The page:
Sister-in-law to sitar maestro Ravi Shankar, mother-in-law to renowned violinist Dr. L Subramaniam, Lakshmi Shankar is a vocalist known for her performances of Khayal, Thumri, and Bhajans. Born June 16, 1926 into a South-Indian Brahmin family, Lakshmi Shankar initially started her career in dancing.
In 1939, when Ravi Shankar’s elder brother, Uday Shankar brought his dance troupe to Madras, she decided to join his Almora Dance Centre to learn Uday Shankar’s original style of dance based on the Indian classics and became a part of his troupe. That is when her association to the Shankar family began. She married Rajendra Shankar (Raju), an younger brother of Uday Shankar (elder to Ravi Shankar).
Although she had an early background in dance and the Carnatic music of South India, her initial vocal training was in the North Indian Patiala Gharana style of Hindustani music. After a period of illness during which she had to give up dancing, and already having had a background of Carnatic music, she moved to Hindustani classical music and trained rigorously for many years under Ustad Abdul Rehman Khan. Later, she also trained with Pandit Ravi Shankar, whom she has assisted on many of his projects.
She has recorded widely in varying capacities and styles including Tamil folk songs, Hindu devotional songs of all sorts, film work (including Sir Richard Attenborough‘s Academy Award winning film Gandhi) and for television documentaries. She has toured the world and has worked with the greats such as Uday Shankar, Ravi Shankar, and George Harrison.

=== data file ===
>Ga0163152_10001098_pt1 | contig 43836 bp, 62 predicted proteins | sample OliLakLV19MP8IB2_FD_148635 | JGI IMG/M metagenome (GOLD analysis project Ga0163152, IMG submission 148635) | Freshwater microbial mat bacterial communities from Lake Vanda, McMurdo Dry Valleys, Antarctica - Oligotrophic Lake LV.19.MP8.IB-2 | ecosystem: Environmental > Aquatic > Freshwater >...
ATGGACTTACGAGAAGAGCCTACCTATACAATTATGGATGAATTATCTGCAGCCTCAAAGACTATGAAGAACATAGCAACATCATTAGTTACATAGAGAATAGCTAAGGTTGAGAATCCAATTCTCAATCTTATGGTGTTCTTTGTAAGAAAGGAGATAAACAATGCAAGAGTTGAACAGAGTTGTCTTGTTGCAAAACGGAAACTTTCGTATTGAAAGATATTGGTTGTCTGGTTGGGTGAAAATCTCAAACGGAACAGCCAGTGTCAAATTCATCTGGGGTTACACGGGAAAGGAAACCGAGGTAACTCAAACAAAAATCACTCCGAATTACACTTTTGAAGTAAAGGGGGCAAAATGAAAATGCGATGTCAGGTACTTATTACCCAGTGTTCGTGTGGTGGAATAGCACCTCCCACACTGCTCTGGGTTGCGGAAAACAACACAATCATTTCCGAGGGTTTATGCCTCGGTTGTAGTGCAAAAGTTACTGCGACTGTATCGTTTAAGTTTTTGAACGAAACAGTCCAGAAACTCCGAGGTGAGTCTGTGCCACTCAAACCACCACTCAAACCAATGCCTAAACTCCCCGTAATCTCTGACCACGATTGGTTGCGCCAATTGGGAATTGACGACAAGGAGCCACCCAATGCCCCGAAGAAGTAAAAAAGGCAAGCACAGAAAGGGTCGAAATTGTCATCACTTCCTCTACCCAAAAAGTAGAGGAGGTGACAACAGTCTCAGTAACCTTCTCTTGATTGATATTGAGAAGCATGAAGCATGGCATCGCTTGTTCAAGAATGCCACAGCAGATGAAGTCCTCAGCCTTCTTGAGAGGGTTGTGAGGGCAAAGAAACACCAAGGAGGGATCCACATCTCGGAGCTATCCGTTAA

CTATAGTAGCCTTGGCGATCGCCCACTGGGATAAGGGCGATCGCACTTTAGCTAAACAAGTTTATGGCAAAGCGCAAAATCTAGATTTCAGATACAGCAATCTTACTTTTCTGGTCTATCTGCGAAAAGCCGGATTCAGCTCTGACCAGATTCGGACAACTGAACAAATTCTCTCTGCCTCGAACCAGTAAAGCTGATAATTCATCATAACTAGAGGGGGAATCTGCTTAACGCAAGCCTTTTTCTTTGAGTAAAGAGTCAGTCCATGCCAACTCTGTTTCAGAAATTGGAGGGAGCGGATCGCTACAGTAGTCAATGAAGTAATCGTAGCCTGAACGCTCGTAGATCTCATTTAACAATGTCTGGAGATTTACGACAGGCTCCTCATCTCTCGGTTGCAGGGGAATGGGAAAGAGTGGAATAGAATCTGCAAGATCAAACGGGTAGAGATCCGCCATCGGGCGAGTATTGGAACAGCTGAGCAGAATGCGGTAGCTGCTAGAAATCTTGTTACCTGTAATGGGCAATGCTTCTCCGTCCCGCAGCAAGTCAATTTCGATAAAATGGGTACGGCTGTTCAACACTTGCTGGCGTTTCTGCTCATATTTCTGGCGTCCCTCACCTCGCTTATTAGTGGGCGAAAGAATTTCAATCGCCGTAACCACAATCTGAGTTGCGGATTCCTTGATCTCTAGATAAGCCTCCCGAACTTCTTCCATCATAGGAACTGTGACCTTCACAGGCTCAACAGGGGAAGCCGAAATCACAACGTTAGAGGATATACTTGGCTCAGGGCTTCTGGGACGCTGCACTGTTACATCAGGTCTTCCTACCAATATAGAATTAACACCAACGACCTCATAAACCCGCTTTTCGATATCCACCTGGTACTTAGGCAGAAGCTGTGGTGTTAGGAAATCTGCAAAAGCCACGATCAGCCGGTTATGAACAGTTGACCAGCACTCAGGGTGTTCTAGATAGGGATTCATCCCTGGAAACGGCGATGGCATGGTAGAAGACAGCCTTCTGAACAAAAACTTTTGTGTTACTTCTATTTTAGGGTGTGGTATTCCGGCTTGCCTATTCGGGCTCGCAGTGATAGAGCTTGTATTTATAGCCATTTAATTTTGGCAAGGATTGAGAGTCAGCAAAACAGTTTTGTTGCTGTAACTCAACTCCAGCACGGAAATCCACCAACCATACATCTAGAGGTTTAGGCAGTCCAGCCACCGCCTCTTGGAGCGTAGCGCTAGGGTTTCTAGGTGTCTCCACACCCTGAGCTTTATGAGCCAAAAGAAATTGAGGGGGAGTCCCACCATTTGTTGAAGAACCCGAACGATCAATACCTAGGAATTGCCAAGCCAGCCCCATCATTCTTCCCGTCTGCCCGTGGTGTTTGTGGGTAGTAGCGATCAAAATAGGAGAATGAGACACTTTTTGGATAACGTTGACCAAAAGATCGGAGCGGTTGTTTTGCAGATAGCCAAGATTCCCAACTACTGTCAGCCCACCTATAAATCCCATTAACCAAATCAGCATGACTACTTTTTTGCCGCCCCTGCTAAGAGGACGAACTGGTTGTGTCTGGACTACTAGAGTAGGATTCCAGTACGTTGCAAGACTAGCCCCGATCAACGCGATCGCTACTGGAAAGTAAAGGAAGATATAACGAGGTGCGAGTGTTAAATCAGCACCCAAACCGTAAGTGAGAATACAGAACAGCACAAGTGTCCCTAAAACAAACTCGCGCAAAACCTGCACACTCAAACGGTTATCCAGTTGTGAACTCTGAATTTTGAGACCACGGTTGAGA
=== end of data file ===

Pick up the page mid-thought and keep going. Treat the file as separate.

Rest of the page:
To this day, a dancer’s sensibility continues to shine through her vocal performances, in the keen rhythmic vitality of her improvisations and in the sheer robustness of the ornaments and slides with which she graces her melodies.
Puriya Dhanashri : (Download)
Thumri Manj Khamaj : (Download)
Meera Bhajan (Pag Ghunghru) : (Download)
The thrill of her rich, melodious voice, her sense of balance and the emotional range of her singing are some of the traits that make her one of the most prized Indian vocalists of the last fifty years. Lakshmi Shankar was also among the first to popularize Indian vocal music in the West.